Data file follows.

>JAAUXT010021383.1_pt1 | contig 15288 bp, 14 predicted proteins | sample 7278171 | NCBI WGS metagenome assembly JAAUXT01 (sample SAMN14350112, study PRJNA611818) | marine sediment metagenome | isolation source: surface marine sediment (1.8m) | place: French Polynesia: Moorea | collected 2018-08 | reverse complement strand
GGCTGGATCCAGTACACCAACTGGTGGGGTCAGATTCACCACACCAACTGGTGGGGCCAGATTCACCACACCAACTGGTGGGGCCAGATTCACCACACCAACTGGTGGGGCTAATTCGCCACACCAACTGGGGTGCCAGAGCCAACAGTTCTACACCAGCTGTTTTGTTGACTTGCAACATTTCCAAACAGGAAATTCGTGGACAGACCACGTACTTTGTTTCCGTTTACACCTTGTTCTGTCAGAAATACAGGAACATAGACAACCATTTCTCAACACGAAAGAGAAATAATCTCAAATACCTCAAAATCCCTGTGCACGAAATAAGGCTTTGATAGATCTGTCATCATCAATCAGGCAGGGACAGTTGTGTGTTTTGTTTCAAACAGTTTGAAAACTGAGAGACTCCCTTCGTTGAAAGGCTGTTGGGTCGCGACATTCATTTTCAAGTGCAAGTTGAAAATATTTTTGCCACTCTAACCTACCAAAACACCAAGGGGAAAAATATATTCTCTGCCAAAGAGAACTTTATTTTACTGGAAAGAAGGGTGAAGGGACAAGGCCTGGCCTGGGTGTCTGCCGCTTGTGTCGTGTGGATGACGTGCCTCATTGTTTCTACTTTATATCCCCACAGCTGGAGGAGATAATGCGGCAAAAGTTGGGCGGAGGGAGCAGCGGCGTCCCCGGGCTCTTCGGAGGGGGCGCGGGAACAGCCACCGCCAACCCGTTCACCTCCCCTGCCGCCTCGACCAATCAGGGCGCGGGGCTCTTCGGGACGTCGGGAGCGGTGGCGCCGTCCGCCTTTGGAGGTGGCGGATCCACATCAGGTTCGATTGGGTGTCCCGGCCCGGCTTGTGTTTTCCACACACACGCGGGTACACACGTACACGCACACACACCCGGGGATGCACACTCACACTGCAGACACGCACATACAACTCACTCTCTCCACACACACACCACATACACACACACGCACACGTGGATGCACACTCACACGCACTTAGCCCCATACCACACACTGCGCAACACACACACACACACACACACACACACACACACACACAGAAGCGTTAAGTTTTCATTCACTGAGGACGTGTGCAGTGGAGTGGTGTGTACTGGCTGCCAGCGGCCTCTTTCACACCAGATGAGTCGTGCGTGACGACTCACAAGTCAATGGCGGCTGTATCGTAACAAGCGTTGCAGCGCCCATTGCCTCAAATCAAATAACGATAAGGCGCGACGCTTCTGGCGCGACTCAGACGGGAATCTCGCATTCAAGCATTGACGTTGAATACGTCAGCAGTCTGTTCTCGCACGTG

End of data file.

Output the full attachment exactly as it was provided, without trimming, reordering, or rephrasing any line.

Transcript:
>JAAUXT010021383.1_pt1 | contig 15288 bp, 14 predicted proteins | sample 7278171 | NCBI WGS metagenome assembly JAAUXT01 (sample SAMN14350112, study PRJNA611818) | marine sediment metagenome | isolation source: surface marine sediment (1.8m) | place: French Polynesia: Moorea | collected 2018-08 | reverse complement strand
GGCTGGATCCAGTACACCAACTGGTGGGGTCAGATTCACCACACCAACTGGTGGGGCCAGATTCACCACACCAACTGGTGGGGCCAGATTCACCACACCAACTGGTGGGGCTAATTCGCCACACCAACTGGGGTGCCAGAGCCAACAGTTCTACACCAGCTGTTTTGTTGACTTGCAACATTTCCAAACAGGAAATTCGTGGACAGACCACGTACTTTGTTTCCGTTTACACCTTGTTCTGTCAGAAATACAGGAACATAGACAACCATTTCTCAACACGAAAGAGAAATAATCTCAAATACCTCAAAATCCCTGTGCACGAAATAAGGCTTTGATAGATCTGTCATCATCAATCAGGCAGGGACAGTTGTGTGTTTTGTTTCAAACAGTTTGAAAACTGAGAGACTCCCTTCGTTGAAAGGCTGTTGGGTCGCGACATTCATTTTCAAGTGCAAGTTGAAAATATTTTTGCCACTCTAACCTACCAAAACACCAAGGGGAAAAATATATTCTCTGCCAAAGAGAACTTTATTTTACTGGAAAGAAGGGTGAAGGGACAAGGCCTGGCCTGGGTGTCTGCCGCTTGTGTCGTGTGGATGACGTGCCTCATTGTTTCTACTTTATATCCCCACAGCTGGAGGAGATAATGCGGCAAAAGTTGGGCGGAGGGAGCAGCGGCGTCCCCGGGCTCTTCGGAGGGGGCGCGGGAACAGCCACCGCCAACCCGTTCACCTCCCCTGCCGCCTCGACCAATCAGGGCGCGGGGCTCTTCGGGACGTCGGGAGCGGTGGCGCCGTCCGCCTTTGGAGGTGGCGGATCCACATCAGGTTCGATTGGGTGTCCCGGCCCGGCTTGTGTTTTCCACACACACGCGGGTACACACGTACACGCACACACACCCGGGGATGCACACTCACACTGCAGACACGCACATACAACTCACTCTCTCCACACACACACCACATACACACACACGCACACGTGGATGCACACTCACACGCACTTAGCCCCATACCACACACTGCGCAACACACACACACACACACACACACACACACACACACACAGAAGCGTTAAGTTTTCATTCACTGAGGACGTGTGCAGTGGAGTGGTGTGTACTGGCTGCCAGCGGCCTCTTTCACACCAGATGAGTCGTGCGTGACGACTCACAAGTCAATGGCGGCTGTATCGTAACAAGCGTTGCAGCGCCCATTGCCTCAAATCAAATAACGATAAGGCGCGACGCTTCTGGCGCGACTCAGACGGGAATCTCGCATTCAAGCATTGACGTTGAATACGTCAGCAGTCTGTTCTCGCACGTG